Chatoyancy (cats eye) is an effect that occurs when impurities in the are present in fibres along a crystal axis. If cut correctly, these lines can show up as narrow, reflective bands of light. The result is an effect that sometimes resembles a cats eye. Related, and rarer, is asterism. Impurities in fibres align to several crystal axes. If the stone is cut into a cabochon, the result is a luminous, star-shaped design on the gem. Star sapphires are much sought after asterised stones.
Aventurescence is also caused by impurities in the structure of the precious stone. In this case it is caused by small particles of another material embedded in the crystal. While considered a flaw, in some cases, it causes a glittering effect that is quite beautiful and sought after.
After beauty, durability is another important factor in the value of precious stones. Durable gems are much more desired than for jewellery and industry. A stone's durability is determined by its cleavage and hardness. Cleavage refers to a stone's tendency to split along certain planes. This is useful when identifying a gem or trying to cut a larger stone into smaller ones without damaging the natural structure. Hardness is a relative term that is defined by Moh's scale.
The hardness of precious stones are defined on scale of one to ten, with one referring to talc and ten referring to diamond. According to this scale a stone higher on the scale is able to scratch or mark a stone below it. Note that a hard stone is not necessarily a more durable one. Diamond may be one of the hardest natural materials known to man, but it can easily be shattered – especially if hit on the right spot. The general rule is that the harder a gemstone, the more brittle it is, but exceptions do exist.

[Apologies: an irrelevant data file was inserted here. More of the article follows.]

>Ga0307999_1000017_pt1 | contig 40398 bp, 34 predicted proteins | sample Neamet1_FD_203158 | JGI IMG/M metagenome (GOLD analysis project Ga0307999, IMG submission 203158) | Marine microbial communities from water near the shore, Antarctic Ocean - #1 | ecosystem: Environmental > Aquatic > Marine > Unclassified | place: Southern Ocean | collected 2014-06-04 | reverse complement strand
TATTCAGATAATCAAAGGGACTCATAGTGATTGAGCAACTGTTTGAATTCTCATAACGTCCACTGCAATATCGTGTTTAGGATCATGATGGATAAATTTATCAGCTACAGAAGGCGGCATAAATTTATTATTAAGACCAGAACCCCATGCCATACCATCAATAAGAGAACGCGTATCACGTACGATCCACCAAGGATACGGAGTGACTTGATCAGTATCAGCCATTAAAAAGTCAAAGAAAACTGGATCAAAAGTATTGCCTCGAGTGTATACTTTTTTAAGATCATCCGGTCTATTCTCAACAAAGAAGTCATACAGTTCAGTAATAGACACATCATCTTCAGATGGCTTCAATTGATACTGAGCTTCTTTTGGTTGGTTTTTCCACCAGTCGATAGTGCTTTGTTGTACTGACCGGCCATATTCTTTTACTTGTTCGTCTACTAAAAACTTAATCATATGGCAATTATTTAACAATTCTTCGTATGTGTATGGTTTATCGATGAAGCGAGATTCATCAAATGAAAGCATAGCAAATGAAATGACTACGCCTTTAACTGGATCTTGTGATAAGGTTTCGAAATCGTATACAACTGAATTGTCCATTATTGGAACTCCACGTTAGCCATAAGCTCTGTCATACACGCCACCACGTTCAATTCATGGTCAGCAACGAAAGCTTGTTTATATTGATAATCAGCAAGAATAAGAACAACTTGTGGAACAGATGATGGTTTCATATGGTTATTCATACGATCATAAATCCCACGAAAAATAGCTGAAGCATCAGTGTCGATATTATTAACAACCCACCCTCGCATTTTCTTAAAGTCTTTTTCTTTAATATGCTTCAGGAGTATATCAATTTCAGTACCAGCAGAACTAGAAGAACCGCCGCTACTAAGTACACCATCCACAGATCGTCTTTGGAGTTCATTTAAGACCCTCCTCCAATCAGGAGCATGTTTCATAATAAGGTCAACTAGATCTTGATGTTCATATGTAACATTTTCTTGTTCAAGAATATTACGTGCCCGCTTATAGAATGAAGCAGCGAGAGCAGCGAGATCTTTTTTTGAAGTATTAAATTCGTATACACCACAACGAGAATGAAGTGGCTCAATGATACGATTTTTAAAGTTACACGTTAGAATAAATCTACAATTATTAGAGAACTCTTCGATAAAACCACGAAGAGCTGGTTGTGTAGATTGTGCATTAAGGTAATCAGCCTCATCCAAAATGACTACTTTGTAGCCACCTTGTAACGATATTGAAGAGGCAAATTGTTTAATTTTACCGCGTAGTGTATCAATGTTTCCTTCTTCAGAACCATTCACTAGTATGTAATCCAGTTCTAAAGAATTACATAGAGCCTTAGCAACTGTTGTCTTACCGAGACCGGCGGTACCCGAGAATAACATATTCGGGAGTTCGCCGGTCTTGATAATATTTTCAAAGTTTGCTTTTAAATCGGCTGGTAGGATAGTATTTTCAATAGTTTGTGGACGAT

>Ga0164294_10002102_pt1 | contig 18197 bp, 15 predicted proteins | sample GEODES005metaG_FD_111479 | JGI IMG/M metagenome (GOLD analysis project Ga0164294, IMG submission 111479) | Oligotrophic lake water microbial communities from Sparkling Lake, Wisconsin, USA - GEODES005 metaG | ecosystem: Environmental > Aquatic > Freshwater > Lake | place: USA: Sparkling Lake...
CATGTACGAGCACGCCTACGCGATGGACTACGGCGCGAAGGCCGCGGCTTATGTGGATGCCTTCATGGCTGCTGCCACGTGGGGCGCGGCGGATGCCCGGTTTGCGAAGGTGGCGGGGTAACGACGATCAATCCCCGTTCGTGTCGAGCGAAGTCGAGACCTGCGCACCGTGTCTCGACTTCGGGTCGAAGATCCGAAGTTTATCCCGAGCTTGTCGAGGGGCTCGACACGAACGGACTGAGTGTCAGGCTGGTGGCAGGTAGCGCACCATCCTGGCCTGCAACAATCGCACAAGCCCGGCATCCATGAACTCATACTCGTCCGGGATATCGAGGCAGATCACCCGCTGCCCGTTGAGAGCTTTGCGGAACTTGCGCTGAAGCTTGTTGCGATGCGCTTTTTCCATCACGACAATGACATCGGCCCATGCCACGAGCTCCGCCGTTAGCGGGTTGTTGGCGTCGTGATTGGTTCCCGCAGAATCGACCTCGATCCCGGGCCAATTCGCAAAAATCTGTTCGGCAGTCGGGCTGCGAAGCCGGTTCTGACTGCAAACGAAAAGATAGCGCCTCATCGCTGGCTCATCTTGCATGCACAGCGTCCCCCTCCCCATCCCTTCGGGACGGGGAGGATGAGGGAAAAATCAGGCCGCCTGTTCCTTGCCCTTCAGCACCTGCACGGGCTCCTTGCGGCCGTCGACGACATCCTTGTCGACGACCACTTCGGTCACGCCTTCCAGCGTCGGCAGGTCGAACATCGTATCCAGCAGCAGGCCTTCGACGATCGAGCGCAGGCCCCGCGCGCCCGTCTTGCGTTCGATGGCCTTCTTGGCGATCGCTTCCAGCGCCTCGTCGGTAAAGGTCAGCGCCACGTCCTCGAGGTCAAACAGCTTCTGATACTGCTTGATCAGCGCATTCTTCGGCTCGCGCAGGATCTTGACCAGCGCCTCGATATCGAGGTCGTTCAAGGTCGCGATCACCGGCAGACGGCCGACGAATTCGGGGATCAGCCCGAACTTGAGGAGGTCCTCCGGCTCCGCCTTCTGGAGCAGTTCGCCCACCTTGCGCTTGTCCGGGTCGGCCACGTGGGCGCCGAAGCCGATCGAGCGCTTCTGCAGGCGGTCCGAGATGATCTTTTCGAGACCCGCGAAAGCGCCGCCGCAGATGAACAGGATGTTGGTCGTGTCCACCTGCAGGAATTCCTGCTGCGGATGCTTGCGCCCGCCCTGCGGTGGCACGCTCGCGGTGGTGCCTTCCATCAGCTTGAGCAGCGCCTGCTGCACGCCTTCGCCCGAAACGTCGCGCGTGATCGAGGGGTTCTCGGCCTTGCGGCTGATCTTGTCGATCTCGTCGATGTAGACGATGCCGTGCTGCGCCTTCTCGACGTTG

Finally, rarity is becoming a bit of an outdated system for value. Where precious stones were once limited to what could be found, new mining techniques along with the ability to synthesise most precious stones has made it easier to make these gems available. Still, fashion, desire, size and special effects, like the ones mentioned above, do play a role in the value of many precious stones. It goes without saying that gems that are currently in fashion are often more valuable. Large gems, also tend to be worth more, but only to a certain point. After all, very large precious stones are of little to no use in most jewellery.
Yet, despites the advances in technology, there are still some stones that cannot be synthesised and that remain hard to find. These stones can sometimes be worth more than diamonds if they have the right right shape, size and clarity.
Precious stones have been used by people for ages to decorate and impress. Sometimes their values are hard to understand. Diamonds are rather boring in their colourlessness yet are worth a fortune, while amethysts that have a range of beautiful purple shades, are usually ignored. The value of gems is based on the characteristics above, that is for certain, but human whim also plays a large role.